What impact will Harvey have on global reinsurance rates?

What impact will Harvey have on global reinsurance rates? | Insurance Business

What impact will Harvey have on global reinsurance rates?
Global reinsurance rates are likely to remain low despite Hurricane Harvey’s ruthless battering of parts of Texas and Louisiana over the past week, according to global ratings firm Fitch.

The main differentiator between Harvey and other devastating US storms is the amount of flood damage Harvey has inflicted. This has had considerable impact on economic and insured loss estimates.  

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“Hurricane Harvey is mainly a flood event with more limited impact from wind,” said Graham Coutts (pictured), director, insurance, Fitch Ratings Ltd. “In terms of wind losses, you’re probably talking low single-digit billions – maybe something similar to what we saw with Hurricane Matthew last year, so that’s not a big impact. The flood event is huge – 27 trillion gallons of water, compared to Katrina which had about 6.5 trillion gallons.

“We have been looking at the early indications on the size of the loss. Hurricane Sandy’s economic loss was around $70 billion and insured loss was around $30 billion. Hurricane Katrina’s economic loss was around $175 billion, with an insured loss of $70 billion. So where does Harvey fit in with that? We’re not sure at the moment. It’s still early days but you would certainly expect that even if economic losses were similar to Sandy, you would probably expect a slightly lower insured loss.”

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There are a number of factors affecting the potential size of these losses. Underinsurance plays a big part on the personal lines side, according to Coutts. Not many people take out personal lines flood insurance, so this area is likely to see higher economic losses than insured losses.

As the fourth largest city in the US, Houston could potentially experience “a very significant impact” in the commercial lines sector as a result of Harvey flooding. Business interruption could continue for some time and result in “very large losses,” said Coutts.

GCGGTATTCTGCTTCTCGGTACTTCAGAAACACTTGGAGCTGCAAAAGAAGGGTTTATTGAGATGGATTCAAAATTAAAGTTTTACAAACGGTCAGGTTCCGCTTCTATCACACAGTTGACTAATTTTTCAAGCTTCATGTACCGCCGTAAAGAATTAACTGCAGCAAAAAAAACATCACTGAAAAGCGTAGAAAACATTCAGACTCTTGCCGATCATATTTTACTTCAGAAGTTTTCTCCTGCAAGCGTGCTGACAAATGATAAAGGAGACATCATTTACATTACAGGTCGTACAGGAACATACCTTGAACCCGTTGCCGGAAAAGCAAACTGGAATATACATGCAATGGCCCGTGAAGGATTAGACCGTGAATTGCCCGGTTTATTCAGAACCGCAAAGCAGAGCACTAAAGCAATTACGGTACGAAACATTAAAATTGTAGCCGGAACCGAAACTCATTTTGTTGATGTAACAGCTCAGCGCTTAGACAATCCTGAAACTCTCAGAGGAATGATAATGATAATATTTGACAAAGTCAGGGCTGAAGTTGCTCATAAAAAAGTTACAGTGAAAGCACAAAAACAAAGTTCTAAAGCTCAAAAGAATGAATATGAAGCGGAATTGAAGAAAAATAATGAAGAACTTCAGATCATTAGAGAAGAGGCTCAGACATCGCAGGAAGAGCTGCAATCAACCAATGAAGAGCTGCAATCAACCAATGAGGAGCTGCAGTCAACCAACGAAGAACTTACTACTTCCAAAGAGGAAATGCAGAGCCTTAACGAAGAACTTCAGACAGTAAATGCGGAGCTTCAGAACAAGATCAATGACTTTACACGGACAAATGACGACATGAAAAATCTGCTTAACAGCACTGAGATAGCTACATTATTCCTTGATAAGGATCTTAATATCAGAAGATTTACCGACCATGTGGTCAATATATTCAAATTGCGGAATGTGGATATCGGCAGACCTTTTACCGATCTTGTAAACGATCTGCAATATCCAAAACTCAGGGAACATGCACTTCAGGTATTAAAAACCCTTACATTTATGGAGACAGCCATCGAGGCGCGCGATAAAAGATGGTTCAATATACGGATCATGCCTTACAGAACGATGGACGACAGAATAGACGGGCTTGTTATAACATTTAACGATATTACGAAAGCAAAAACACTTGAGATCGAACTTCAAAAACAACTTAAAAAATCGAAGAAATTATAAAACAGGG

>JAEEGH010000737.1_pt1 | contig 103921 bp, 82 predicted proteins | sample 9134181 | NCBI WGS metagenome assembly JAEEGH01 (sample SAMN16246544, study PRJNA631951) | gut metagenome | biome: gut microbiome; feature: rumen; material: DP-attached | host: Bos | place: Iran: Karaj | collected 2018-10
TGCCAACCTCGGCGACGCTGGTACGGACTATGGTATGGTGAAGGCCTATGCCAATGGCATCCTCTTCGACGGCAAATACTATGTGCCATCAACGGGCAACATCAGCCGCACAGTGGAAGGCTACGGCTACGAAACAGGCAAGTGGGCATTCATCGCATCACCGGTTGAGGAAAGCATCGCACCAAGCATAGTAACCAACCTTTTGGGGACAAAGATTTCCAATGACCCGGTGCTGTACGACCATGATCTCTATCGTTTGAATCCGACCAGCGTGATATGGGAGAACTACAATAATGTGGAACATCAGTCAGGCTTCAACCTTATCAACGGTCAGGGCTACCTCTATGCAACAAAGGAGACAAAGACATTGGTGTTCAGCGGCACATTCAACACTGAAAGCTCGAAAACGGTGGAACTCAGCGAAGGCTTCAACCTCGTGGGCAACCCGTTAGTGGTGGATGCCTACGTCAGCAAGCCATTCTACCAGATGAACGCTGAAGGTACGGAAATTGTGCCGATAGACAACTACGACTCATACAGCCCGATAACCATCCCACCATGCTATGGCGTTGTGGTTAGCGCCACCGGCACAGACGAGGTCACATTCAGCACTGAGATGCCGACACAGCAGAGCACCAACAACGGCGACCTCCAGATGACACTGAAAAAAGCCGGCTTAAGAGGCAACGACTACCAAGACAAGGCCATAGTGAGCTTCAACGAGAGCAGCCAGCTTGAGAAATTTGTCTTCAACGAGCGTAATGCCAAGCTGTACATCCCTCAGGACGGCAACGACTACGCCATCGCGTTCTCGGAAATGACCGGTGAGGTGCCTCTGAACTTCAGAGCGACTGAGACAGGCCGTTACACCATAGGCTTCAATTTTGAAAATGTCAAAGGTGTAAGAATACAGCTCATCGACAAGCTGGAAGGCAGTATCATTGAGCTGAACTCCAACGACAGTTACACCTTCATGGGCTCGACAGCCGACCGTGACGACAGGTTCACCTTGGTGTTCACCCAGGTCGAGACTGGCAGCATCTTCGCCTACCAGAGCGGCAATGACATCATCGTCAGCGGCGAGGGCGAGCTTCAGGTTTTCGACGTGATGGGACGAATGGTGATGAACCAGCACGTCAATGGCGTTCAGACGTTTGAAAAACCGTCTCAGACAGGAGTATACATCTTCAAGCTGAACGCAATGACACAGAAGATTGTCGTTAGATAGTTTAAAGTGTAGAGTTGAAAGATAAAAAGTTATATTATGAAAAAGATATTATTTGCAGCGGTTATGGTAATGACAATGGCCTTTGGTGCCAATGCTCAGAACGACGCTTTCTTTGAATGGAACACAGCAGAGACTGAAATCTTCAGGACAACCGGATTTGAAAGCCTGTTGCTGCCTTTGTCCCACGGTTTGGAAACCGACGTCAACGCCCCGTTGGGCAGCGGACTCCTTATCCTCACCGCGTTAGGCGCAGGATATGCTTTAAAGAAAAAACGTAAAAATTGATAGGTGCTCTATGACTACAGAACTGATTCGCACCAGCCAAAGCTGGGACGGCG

The National Flood Insurance Program (NFIP) covers most flood risk in the US. Harvey’s impact is likely to be a “significant event” for the already “hugely in debt” program.

“Flood is mainly covered by the National Flood Insurance Program. The NFIP does have some layers of reinsurance on it – between $4 and $8 billion. It has 26% reinsurance, which is shared between 25 reinsurers,” Coutts commented. “There could be a total loss of potentially $4 billion for the reinsurance industry, but that is spread quite evenly among a number of different players. There may be some significant Lloyd’s exposure there because I think eight of that reinsurance program are Lloyd’s syndicates.”

It’s too early to tell the exact extent of Harvey-related losses but the insurance industry is seeing a very wide range of potential loss estimates. Even the lower end of the loss estimates (around $5 billion) would place Hurricane Harvey as one of the top 10 US wind storms in history.

Despite Harvey’s significant size, Fitch Ratings is not predicting a huge impact on pricing. Coutts said Harvey is not large enough to cause a widespread turn in pricing, so “global rates are likely to remain low”. But of course, everything could change if Hurricane Irma strikes hard.

 “There’s also the impact of Hurricane Irma, which is just developing at the moment,” Coutts added.  “If that becomes another large storm, which affects Florida for example, then perhaps we might start to see a change of perceptions in the industry, which might lead to some rate increases – but it remains to be seen how that develops.”


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